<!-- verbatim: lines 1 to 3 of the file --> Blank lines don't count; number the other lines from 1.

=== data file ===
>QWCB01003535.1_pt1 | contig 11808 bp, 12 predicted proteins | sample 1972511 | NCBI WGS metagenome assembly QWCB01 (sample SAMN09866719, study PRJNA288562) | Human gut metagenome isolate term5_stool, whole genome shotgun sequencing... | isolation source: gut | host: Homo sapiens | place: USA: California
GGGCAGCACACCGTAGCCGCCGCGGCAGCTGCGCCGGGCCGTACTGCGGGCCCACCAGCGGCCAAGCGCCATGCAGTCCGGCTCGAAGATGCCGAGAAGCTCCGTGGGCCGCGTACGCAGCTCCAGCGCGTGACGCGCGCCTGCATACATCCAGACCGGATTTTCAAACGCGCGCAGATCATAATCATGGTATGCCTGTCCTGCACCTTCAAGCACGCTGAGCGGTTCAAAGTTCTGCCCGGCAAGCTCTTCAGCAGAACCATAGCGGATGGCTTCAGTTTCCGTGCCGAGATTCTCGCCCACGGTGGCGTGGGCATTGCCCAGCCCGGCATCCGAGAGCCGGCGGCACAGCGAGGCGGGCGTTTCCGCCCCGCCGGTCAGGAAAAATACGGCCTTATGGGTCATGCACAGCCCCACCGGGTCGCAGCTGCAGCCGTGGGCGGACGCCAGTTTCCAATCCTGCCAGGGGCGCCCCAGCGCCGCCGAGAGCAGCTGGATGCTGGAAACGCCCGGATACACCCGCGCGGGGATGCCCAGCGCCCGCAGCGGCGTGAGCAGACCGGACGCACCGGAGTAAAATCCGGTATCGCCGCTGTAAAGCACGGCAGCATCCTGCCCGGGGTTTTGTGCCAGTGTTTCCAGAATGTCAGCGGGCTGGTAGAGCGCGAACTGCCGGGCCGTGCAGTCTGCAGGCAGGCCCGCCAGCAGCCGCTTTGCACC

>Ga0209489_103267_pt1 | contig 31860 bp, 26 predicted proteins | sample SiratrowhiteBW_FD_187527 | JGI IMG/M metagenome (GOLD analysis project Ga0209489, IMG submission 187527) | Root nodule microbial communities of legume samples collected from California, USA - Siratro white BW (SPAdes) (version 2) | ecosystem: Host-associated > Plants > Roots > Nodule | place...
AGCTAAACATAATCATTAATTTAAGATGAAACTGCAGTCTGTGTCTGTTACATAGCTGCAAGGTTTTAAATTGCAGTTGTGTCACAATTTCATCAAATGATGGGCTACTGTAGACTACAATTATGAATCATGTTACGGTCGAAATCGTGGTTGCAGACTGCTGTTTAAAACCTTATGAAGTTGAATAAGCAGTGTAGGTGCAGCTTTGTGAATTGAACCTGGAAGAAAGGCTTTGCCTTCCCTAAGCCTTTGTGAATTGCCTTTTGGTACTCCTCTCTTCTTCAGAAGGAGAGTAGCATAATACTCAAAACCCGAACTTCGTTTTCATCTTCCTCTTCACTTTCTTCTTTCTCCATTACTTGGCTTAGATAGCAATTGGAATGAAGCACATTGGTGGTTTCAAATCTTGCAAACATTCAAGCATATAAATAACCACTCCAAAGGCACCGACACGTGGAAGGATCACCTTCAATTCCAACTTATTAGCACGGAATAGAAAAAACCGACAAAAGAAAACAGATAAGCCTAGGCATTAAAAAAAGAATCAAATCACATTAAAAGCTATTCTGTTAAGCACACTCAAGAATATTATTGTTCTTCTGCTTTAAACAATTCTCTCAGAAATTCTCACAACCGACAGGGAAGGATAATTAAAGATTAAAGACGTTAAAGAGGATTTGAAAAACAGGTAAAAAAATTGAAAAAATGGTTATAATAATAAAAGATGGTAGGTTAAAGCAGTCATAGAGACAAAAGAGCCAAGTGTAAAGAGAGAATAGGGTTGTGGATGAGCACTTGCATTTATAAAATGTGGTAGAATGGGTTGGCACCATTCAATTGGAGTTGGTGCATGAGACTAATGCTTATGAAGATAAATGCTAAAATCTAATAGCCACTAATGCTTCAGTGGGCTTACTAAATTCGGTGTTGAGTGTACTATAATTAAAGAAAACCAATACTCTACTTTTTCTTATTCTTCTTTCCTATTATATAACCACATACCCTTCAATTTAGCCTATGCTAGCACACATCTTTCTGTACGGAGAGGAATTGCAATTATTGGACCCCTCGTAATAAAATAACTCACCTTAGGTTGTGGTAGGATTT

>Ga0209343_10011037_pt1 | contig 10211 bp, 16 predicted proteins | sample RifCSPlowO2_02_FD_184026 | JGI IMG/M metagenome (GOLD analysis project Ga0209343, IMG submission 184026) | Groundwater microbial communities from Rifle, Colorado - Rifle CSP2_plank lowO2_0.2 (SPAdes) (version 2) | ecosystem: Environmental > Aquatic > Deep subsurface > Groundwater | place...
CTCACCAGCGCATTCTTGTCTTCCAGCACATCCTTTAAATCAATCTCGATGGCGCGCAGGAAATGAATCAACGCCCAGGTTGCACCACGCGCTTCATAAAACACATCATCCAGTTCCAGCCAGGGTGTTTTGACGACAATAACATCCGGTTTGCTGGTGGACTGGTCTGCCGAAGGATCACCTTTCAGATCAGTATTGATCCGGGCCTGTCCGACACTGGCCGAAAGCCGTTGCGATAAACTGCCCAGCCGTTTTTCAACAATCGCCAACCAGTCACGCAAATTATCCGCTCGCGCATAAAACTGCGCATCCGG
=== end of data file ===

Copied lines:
>QWCB01003535.1_pt1 | contig 11808 bp, 12 predicted proteins | sample 1972511 | NCBI WGS metagenome assembly QWCB01 (sample SAMN09866719, study PRJNA288562) | Human gut metagenome isolate term5_stool, whole genome shotgun sequencing... | isolation source: gut | host: Homo sapiens | place: USA: California
GGGCAGCACACCGTAGCCGCCGCGGCAGCTGCGCCGGGCCGTACTGCGGGCCCACCAGCGGCCAAGCGCCATGCAGTCCGGCTCGAAGATGCCGAGAAGCTCCGTGGGCCGCGTACGCAGCTCCAGCGCGTGACGCGCGCCTGCATACATCCAGACCGGATTTTCAAACGCGCGCAGATCATAATCATGGTATGCCTGTCCTGCACCTTCAAGCACGCTGAGCGGTTCAAAGTTCTGCCCGGCAAGCTCTTCAGCAGAACCATAGCGGATGGCTTCAGTTTCCGTGCCGAGATTCTCGCCCACGGTGGCGTGGGCATTGCCCAGCCCGGCATCCGAGAGCCGGCGGCACAGCGAGGCGGGCGTTTCCGCCCCGCCGGTCAGGAAAAATACGGCCTTATGGGTCATGCACAGCCCCACCGGGTCGCAGCTGCAGCCGTGGGCGGACGCCAGTTTCCAATCCTGCCAGGGGCGCCCCAGCGCCGCCGAGAGCAGCTGGATGCTGGAAACGCCCGGATACACCCGCGCGGGGATGCCCAGCGCCCGCAGCGGCGTGAGCAGACCGGACGCACCGGAGTAAAATCCGGTATCGCCGCTGTAAAGCACGGCAGCATCCTGCCCGGGGTTTTGTGCCAGTGTTTCCAGAATGTCAGCGGGCTGGTAGAGCGCGAACTGCCGGGCCGTGCAGTCTGCAGGCAGGCCCGCCAGCAGCCGCTTTGCACC

>Ga0209489_103267_pt1 | contig 31860 bp, 26 predicted proteins | sample SiratrowhiteBW_FD_187527 | JGI IMG/M metagenome (GOLD analysis project Ga0209489, IMG submission 187527) | Root nodule microbial communities of legume samples collected from California, USA - Siratro white BW (SPAdes) (version 2) | ecosystem: Host-associated > Plants > Roots > Nodule | place...